• It is estimated that one in 100 people in UK have coeliac disease, and that nearly half a million people aren’t yet aware of their condition.

What are the symptoms?

  • diarrhoea  
  • abdominal pain
  • bloating
  • wind
  • indigestion 
  • nausea
  • constipation
  • hair loss
  • fatigue 
  • weight loss
  • itchy skin rash 
  • delayed growth/ puberty  

What are the risks of coeliac disease?

  • Malnutrition
  • Increased risk of other autoimmune diseases eg Type 1 diabetes, autoimmune thyroid disease
  • Lactose intolerance
  • Lymphoma and  bowel cancer
  • Unexplained infertility
  • Osteoporosis
  • Irritability and depression – children with coeliac disease are irritable
  • Low birthweight babies
  • Dental defects

How can coeliac disease be treated?

Currently the only treatment for coeliac disease is lifelong adherence to a strict gluten-free diet.

And the good news?

In most cases the symptoms can be reversed and the complications prevented by a gluten-free diet. Early diagnosis and treatment are key. See Dr Soori at Roseneath Medical Practice for full evaluation of your symptoms and same day blood tests to help identify if you may have coeliac disease. If required a specialist referral for a biopsy confirmation of the diagnosis can then be arranged.

Fatigue in children

FATIGUE IN CHILDREN

Fatigue is excessive tiredness. It is normal for a child to experience tiredness from time to time, especially when they have growth spurts. A simple nap or rest should help. However, if despite rest a child has an overwhelming need to sleep, it could indicate a problem.

Interestingly, children don’t usually complain of tiredness during the day, for fear of missing out on fun, even when they do feel a little tired. Instead, such concerns are typically noticed by the child’s parents or teachers. Therefore when a child does report tiredness or show obvious signs of fatigue, such situations should be explored further.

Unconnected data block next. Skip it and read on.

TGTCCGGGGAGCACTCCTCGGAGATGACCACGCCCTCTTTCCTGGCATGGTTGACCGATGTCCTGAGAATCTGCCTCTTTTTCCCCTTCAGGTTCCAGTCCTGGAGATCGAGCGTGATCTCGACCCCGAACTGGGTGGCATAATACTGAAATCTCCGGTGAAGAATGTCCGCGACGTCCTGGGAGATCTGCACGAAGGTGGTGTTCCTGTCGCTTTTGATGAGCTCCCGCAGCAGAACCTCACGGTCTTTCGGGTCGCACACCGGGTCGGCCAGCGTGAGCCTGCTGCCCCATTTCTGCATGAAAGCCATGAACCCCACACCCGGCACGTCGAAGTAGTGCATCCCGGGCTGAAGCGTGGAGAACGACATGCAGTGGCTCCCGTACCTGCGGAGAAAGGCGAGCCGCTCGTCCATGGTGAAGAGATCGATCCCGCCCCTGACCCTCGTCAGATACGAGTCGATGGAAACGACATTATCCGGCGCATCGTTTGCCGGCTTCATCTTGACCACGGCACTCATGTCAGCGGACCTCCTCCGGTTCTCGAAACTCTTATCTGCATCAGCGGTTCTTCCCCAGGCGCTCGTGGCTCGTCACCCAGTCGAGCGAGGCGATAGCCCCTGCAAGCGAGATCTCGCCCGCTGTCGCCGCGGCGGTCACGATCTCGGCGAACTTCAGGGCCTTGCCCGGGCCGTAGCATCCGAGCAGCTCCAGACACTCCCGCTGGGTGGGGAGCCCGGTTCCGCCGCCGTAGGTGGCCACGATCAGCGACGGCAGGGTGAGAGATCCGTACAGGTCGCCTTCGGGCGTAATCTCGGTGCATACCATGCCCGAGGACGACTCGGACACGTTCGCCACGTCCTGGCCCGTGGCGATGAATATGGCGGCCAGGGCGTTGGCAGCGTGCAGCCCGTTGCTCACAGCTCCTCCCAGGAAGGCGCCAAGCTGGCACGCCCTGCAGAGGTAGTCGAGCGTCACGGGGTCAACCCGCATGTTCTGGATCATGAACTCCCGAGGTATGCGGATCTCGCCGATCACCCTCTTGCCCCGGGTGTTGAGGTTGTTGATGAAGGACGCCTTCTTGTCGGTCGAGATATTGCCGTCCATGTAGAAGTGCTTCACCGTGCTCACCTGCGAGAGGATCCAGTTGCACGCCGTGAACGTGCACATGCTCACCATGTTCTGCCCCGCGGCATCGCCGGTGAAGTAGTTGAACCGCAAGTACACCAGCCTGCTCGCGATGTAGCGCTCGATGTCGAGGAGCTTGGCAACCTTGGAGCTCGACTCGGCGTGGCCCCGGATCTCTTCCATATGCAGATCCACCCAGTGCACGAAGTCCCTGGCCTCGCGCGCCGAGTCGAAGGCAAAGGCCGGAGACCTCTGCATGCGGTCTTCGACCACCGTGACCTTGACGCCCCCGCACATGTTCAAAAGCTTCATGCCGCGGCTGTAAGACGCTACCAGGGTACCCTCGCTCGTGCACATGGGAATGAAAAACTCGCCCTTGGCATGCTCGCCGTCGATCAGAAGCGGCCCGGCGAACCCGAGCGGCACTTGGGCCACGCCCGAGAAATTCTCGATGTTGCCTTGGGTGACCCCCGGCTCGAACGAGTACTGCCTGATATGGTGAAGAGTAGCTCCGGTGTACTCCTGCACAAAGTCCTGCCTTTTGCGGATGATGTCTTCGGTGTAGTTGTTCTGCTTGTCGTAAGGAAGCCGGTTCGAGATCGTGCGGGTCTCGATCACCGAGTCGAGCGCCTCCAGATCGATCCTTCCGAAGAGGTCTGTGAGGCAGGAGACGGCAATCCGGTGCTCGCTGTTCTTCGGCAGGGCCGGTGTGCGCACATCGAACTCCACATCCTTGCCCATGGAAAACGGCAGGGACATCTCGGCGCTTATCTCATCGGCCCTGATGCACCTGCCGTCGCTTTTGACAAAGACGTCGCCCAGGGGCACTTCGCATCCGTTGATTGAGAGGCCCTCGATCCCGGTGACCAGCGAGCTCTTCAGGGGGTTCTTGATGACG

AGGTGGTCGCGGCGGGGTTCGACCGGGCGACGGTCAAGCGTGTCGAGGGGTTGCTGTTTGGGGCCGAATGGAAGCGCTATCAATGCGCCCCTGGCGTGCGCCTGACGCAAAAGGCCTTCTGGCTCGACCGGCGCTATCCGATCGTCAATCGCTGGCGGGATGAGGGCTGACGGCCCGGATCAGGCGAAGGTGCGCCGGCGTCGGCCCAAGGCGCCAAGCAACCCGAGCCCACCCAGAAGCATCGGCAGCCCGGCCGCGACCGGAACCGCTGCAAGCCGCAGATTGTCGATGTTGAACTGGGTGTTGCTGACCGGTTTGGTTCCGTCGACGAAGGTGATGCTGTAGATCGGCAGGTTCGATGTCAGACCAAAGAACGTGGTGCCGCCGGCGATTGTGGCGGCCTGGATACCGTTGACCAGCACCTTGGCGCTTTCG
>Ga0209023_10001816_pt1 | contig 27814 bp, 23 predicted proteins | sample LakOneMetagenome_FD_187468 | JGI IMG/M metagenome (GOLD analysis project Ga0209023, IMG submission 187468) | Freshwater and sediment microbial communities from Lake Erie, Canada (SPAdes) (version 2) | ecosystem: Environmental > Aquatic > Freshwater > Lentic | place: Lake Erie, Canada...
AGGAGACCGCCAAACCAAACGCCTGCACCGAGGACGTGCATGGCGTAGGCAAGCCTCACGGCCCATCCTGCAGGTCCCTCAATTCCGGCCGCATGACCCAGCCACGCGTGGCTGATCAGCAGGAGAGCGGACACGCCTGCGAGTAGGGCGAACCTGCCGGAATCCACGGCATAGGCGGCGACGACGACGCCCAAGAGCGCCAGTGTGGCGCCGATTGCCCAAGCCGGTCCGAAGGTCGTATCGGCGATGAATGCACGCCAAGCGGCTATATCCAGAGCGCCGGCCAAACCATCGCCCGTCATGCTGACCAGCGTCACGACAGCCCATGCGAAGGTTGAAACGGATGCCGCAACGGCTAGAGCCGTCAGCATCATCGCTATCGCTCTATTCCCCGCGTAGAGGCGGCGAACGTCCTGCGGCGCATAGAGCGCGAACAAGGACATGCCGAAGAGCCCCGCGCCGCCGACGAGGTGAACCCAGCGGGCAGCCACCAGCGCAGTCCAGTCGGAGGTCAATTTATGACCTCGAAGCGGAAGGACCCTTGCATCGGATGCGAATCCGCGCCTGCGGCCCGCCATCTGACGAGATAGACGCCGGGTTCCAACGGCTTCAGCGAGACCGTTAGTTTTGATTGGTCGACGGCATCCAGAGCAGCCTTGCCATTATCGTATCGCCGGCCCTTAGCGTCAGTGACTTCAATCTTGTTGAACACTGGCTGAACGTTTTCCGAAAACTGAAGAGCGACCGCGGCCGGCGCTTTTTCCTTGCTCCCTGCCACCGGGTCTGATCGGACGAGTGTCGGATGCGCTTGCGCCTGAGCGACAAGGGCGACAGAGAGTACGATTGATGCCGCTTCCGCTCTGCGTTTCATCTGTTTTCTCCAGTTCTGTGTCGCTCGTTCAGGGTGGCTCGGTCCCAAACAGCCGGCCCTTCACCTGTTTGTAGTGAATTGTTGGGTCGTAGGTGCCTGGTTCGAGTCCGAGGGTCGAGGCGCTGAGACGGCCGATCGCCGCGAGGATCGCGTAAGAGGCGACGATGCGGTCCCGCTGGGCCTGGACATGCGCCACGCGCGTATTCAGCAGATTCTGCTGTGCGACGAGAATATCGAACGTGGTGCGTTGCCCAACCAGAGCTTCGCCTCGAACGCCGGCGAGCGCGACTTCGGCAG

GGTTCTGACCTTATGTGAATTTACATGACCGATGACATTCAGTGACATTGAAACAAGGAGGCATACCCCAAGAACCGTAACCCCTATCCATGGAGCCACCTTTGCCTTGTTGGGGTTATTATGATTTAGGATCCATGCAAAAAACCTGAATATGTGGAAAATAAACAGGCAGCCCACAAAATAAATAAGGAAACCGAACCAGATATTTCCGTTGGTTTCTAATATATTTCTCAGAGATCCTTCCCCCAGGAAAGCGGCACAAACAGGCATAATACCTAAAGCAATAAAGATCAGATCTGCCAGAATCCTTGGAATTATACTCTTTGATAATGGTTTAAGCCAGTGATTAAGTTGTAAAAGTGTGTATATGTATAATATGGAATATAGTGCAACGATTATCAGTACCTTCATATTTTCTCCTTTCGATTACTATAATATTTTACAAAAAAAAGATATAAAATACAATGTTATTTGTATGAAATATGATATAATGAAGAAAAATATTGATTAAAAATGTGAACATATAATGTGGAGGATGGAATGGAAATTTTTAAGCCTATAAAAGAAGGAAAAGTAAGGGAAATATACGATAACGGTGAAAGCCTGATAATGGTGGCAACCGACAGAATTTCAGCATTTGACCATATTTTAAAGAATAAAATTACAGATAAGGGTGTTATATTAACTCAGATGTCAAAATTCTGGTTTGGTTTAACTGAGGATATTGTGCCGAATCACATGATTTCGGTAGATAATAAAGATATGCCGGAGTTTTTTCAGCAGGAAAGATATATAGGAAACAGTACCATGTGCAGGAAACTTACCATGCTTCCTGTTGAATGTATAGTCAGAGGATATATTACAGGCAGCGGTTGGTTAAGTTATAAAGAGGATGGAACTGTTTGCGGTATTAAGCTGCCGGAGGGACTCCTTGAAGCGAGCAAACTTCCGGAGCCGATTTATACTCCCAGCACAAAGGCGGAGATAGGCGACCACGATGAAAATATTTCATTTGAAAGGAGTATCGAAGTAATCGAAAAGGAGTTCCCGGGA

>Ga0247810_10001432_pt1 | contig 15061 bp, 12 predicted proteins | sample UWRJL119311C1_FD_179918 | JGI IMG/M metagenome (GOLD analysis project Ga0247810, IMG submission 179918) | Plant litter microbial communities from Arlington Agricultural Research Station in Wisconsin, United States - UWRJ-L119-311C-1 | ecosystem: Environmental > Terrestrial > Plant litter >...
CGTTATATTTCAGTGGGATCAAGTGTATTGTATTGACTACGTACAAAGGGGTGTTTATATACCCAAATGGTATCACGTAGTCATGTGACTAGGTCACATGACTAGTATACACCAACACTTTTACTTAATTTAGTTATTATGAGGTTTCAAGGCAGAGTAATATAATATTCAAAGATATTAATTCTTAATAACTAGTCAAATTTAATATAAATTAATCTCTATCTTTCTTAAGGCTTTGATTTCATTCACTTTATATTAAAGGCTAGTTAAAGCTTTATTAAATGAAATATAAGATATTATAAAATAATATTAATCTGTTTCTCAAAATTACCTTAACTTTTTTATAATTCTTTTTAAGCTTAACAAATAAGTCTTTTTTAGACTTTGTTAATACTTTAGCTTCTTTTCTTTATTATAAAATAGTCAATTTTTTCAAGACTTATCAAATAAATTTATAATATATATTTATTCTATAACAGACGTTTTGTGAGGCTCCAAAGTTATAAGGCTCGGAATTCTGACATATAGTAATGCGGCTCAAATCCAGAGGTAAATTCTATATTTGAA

Possible causes:

  • Allergies – may cause prolonged or significant tiredness. Gluten intolerance or coeliac disease may cause chronic fatigue in children.
  • Depression – can be very emotionally and physically overwhelming to a child and depression in children often presents as tiredness.
  • Poor nutritional intake – Children may feel tired when they get hungry between meals, especially if their meals aren’t of sufficient nutritional value. A child needs a well-balanced diet rich in wholegrains and protein, whilst avoiding excess sugar and processed food. Healthy snacks are recommended between meals
  • Vitamin deficiency – e.g. vitamin d deficiency. Vitamin supplements are recommended for children in the UK, aged six months to five years.
  • Poor sleep – Children generally need at least ten hours of sleep to function well during the day. A good night’s sleep can prevent daytime tiredness for many kids.
  • Excessive exercise – a lot of children are very keen on sport but if this becomes excessive it may be that they are burning too many of the calories they consume.
  • Anaemia – when there aren’t enough healthy red cells to carry adequate oxygen to the body’s tissues. Tiredness can be a symptom of anaemia.
  • Infection (bacterial or viral) – the fatigue goes away when the infection clears.
  • Medication – e.g. antihistamines, cough medicines, painkillers, antidepressants.
  • Obesity, enlarged tonsils or adenoids – Obstructive sleep apnoea may result and thus cause interrupted sleep, further resulting in fatigue.
  • Chronic fatigue syndrome – usually caused by Glandular fever. Tiredness is the most common symptom.
  • Other diseases – e.g. asthma, hypothyroidism, diabetes, autoimmune diseases, heart disease, cancer

When to act:

When fatigue begins to disrupt your child’s normal routine, activities, education and quality of life, it is important to understand why he is so tired. In rare cases tiredness, combined with other symptoms e.g. weight loss, nosebleeds, visual changes, swellings, headaches, pain could occur due to childhood cancers. Most of the time however tiredness in children is caused by diet and lifestyle, but further evaluation should be undertaken.

What to do if your child experiences fatigue:

See a doctor for a full assessment of your child’s symptoms, examination and investigations to pinpoint the cause for the tiredness. A quick diagnosis can then be made and effective treatment can be commenced.